Tuesday, November 2, 2010

Hunter's Moon

The clerestory windows in our bedroom frame the neighbor's old oak tree. They say they are cutting her down next year. She both doesn't have enough leaves and sheds too much. It feels impossibly modern and fussy to do this, impossibly self-indulgent and kind of sacrilegious. I sigh. I say a little wish and a little hex to myself.  

Please no. Or else.

At night, I watch the tree silhouetted against the clouds blowing across the night sky. The clouds illuminated by the moon seem alive, migrating toward something large and impenetrable. It feels ancient, this ritual of watching the night sky. It feels important. We are a tribe. My family, that is. It feels like we are a thousand miles from New Jersey. We are a thousand miles from civilization. Lucy's death makes sense here. Our survival makes sense here. The Hunter's Moon, so called because it was so bright and vivid you could hunt elk at night, though waning these nights, has been rising in our window. The brightness wakes us both at 2 am. And so, suddenly, we turn toward each other, grasp hands over the sheets. We are half asleep, confused. The light makes our faces look like when we first became lovers, magical and important. "The moon," he whispers. "The moon."

We have a chill here now, a fire perpetually in the wood stove. We light candles at night, make tea and sit on the rug telling stories. The smell of burning oak takes me to the place with the Hunter's Moon. So far away, so primal, it has always been a part of me.

I feel something these days. I feel...something.

I can't quite describe it except to say that the moon wakes me.

I used to worry that my inability to imagine my children meant that they would all be taken from me. I can't see them older than they are. I can't imagine them being adult, or even older children. They are perpetually the age they are until they are not.

My son is seven months old.  My daughter is three years and seven months. My grief is almost two years old. And yet, it is much older than that. Lucy's death touched the grief that already existed in me. I realize that now. Her death reminded me of all I have not let myself feel. All the grief, I balled into a little black pebbles and stuffed into the back of my heart. All the times I bragged over beers that I never cried, it flooded me when she died.

I was never the person I thought I was. Never. I feel the grief now of three decades. Grief at my father's illness. Grief at the neglect of my teenage years. Grief at creepy old men. Grief at watching my most prized love suffer. Grief at my mother issues. Grief at friendship breakups. Grief at the divorce, and the loss of my home, and burglaries, and losing my seventh grade boyfriend to the girl who gave blow jobs.

The other name for this moon is the Beaver Moon, or the Frost moon. I love that each moon is given a name in Algonquin and Celtic circles. This is the time of the year when the frost moves in and everything prepares for hibernation. I prepare in me. I prepare my grief season. Make my bed, and light my candles. I will take down my ofrenda tomorrow. The joy seems to immediately dissipate with Halloween done. I feel staid and decidedly adult. We will make a new altar for Lucy, the autumn altar. With gnomes and acorns and very tiny things that we find to remind us of her never growing bigger.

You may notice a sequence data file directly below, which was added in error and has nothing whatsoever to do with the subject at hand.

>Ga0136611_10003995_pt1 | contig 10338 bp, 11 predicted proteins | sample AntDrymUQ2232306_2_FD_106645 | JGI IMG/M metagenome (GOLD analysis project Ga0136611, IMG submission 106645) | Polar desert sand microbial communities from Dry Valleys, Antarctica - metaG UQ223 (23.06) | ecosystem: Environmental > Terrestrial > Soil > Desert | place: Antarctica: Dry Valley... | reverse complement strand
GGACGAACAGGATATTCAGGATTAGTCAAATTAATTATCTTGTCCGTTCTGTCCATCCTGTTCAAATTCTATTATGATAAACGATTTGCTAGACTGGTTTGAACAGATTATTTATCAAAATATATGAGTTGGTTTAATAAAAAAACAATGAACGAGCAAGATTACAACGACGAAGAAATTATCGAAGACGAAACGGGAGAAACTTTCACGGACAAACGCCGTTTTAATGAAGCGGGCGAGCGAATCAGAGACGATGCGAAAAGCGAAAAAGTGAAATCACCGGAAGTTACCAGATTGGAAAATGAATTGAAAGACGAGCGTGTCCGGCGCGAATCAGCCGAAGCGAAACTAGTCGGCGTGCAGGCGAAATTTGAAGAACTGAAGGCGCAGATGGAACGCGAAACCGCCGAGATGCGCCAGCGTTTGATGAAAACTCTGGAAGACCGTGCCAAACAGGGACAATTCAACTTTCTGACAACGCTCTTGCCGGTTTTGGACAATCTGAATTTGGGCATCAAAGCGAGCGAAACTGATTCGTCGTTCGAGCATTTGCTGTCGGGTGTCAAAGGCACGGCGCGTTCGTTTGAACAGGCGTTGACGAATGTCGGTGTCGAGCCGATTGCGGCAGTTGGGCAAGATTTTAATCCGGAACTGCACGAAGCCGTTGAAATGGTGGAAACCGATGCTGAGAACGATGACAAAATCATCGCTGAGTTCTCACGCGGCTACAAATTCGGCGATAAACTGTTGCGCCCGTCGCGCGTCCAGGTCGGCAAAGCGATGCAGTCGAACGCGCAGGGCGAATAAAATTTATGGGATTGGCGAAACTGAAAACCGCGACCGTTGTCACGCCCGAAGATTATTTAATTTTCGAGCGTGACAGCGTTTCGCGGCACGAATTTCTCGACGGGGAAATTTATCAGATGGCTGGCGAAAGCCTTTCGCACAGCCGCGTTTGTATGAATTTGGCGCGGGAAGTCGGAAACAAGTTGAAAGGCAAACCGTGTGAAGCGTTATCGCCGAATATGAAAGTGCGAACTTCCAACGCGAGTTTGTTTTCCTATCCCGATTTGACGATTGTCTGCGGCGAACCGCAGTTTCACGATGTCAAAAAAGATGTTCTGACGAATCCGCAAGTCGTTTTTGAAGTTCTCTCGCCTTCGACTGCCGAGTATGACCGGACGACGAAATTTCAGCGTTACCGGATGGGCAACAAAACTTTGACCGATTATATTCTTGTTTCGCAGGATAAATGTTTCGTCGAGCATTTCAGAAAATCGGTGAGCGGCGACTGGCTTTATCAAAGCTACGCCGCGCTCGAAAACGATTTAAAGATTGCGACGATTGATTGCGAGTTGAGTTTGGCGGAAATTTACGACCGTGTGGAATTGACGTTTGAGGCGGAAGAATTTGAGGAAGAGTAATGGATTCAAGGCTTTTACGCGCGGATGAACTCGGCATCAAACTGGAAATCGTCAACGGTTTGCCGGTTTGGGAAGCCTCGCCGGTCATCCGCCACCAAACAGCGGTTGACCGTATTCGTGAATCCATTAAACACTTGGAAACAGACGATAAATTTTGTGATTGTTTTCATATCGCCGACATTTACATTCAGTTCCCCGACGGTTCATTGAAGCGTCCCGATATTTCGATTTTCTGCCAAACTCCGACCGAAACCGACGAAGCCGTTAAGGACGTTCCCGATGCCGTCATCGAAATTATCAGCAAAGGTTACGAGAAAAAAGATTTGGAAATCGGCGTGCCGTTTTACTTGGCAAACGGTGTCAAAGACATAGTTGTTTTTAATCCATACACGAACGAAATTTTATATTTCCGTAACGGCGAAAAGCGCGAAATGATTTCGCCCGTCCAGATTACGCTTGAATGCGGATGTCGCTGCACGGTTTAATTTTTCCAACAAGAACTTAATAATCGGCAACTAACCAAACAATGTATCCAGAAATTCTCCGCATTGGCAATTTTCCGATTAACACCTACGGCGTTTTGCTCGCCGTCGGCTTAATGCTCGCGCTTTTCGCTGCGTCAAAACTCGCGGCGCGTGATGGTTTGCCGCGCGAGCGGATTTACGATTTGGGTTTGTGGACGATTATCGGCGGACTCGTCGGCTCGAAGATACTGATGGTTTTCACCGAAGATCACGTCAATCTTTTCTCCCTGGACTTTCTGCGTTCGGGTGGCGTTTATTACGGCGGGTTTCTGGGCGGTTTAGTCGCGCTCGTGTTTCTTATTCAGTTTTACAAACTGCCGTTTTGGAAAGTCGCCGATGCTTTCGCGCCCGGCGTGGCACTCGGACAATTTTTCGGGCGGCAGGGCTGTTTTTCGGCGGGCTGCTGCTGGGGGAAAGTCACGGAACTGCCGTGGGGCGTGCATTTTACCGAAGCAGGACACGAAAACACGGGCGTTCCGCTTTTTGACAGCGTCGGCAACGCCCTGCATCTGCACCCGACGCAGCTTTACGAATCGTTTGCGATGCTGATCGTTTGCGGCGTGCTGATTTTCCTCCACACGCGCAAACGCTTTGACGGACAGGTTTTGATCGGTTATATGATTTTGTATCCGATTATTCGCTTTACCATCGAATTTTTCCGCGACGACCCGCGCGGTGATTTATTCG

I am not sad right now. I am not sad. I am just waiting for the Oak Moon, the Cold Moon. I am waiting for Santka Lucia Day, and a wreath of candles. I am waiting for solstice. I am waiting to make a large bonfire. She will always be with fire.

I don't know what it is about now. I just feel something.


  1. This was such a mystical post. You had me glued to my laptop screen.
    Don't ever stop writing, Angie. You express yourself and your grief with such grace.
    Could say so much more about how this post rang true for me, but I'll leave it there.
    Thank you.

  2. Yes - so much of this rang true. Particularly the bragging over beers about never crying. I too was so proud. And then.

    Henrick really taught me how to feel. Not just for the loss of his life, but for others and their losses as well.

  3. Your words are always so beautiful.

  4. Yes, glued to my screen as others have said...very vivid words that make me see and feel.

  5. I hope they change their mind. Beautiful post.

  6. Once again you've nailed it. The ultimate in grief brings all the rest to the surface. Maybe if I'd properly grieved THEN, I'd be doing a better job NOW. But I didn't and I'm not.

    This was beautiful. I always love the quote and song, "We're all a family under one sky." Truly.

  7. Beautiful post. I also could never imagine Aiden past my pregnancy, I am only now realizing that this is not the reason he is not here now.

  8. "My grief is almost two years old. And yet, it is much older than that."

    This line touched me to the core. Thank you as always for writing what's in my heart.

  9. Sometimes- no, always- I feel like I was grieving these losses long before I ever had them, and that my sadness over all the rest of what I've lost was always a precursor to this. Everything I have ever been truly sad about in my life was about this- about the fear of not being a family.

    Beautiful, haunting words, Angie.

  10. beautiful post angie
    i haved missed your voice

  11. I couldn't ever picture myself coming home with a baby when I was pregant with Hannah. I often wonder if that was a sign. I pictured it many times with Denis, and sure enough he came home. I hear you about the grief and all the other things you grieve. I often think about my childhood and the little and big things that hurt. I wonder if I was ever really happy when I think back. Most times, I think no.


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